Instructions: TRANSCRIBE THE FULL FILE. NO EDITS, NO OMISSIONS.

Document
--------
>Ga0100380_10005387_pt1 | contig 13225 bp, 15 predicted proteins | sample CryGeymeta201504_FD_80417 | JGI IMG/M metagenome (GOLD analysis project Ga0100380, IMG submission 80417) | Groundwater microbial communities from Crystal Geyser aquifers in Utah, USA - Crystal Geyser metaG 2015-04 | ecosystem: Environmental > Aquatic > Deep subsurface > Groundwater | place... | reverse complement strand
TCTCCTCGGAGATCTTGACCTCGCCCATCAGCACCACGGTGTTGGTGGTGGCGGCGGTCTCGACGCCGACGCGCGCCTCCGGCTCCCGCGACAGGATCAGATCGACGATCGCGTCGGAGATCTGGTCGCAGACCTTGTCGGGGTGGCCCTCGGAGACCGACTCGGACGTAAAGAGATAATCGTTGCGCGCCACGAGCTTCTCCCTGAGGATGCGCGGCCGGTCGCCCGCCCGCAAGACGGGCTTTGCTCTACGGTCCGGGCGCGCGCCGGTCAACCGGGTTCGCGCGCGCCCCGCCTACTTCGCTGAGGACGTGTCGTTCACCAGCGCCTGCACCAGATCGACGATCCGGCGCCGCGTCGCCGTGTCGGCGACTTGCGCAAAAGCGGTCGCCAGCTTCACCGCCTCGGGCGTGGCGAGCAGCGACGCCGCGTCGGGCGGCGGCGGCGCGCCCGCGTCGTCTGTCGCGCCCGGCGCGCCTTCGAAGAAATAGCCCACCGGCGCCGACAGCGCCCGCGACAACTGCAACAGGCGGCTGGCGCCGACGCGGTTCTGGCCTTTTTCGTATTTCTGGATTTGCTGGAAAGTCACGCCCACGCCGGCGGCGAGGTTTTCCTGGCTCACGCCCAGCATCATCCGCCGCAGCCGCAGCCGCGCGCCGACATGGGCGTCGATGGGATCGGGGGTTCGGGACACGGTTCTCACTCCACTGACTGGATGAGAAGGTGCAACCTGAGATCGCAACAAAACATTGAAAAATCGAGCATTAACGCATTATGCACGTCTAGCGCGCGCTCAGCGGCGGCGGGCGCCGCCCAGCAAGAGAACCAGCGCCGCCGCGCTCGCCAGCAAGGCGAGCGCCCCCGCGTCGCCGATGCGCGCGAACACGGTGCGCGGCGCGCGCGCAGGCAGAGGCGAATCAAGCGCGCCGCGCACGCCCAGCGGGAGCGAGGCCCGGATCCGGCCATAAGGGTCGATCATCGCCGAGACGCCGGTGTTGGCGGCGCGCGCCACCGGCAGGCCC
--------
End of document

>Ga0100380_10005387_pt1 | contig 13225 bp, 15 predicted proteins | sample CryGeymeta201504_FD_80417 | JGI IMG/M metagenome (GOLD analysis project Ga0100380, IMG submission 80417) | Groundwater microbial communities from Crystal Geyser aquifers in Utah, USA - Crystal Geyser metaG 2015-04 | ecosystem: Environmental > Aquatic > Deep subsurface > Groundwater | place... | reverse complement strand
TCTCCTCGGAGATCTTGACCTCGCCCATCAGCACCACGGTGTTGGTGGTGGCGGCGGTCTCGACGCCGACGCGCGCCTCCGGCTCCCGCGACAGGATCAGATCGACGATCGCGTCGGAGATCTGGTCGCAGACCTTGTCGGGGTGGCCCTCGGAGACCGACTCGGACGTAAAGAGATAATCGTTGCGCGCCACGAGCTTCTCCCTGAGGATGCGCGGCCGGTCGCCCGCCCGCAAGACGGGCTTTGCTCTACGGTCCGGGCGCGCGCCGGTCAACCGGGTTCGCGCGCGCCCCGCCTACTTCGCTGAGGACGTGTCGTTCACCAGCGCCTGCACCAGATCGACGATCCGGCGCCGCGTCGCCGTGTCGGCGACTTGCGCAAAAGCGGTCGCCAGCTTCACCGCCTCGGGCGTGGCGAGCAGCGACGCCGCGTCGGGCGGCGGCGGCGCGCCCGCGTCGTCTGTCGCGCCCGGCGCGCCTTCGAAGAAATAGCCCACCGGCGCCGACAGCGCCCGCGACAACTGCAACAGGCGGCTGGCGCCGACGCGGTTCTGGCCTTTTTCGTATTTCTGGATTTGCTGGAAAGTCACGCCCACGCCGGCGGCGAGGTTTTCCTGGCTCACGCCCAGCATCATCCGCCGCAGCCGCAGCCGCGCGCCGACATGGGCGTCGATGGGATCGGGGGTTCGGGACACGGTTCTCACTCCACTGACTGGATGAGAAGGTGCAACCTGAGATCGCAACAAAACATTGAAAAATCGAGCATTAACGCATTATGCACGTCTAGCGCGCGCTCAGCGGCGGCGGGCGCCGCCCAGCAAGAGAACCAGCGCCGCCGCGCTCGCCAGCAAGGCGAGCGCCCCCGCGTCGCCGATGCGCGCGAACACGGTGCGCGGCGCGCGCGCAGGCAGAGGCGAATCAAGCGCGCCGCGCACGCCCAGCGGGAGCGAGGCCCGGATCCGGCCATAAGGGTCGATCATCGCCGAGACGCCGGTGTTGGCGGCGCGCGCCACCGGCAGGCCC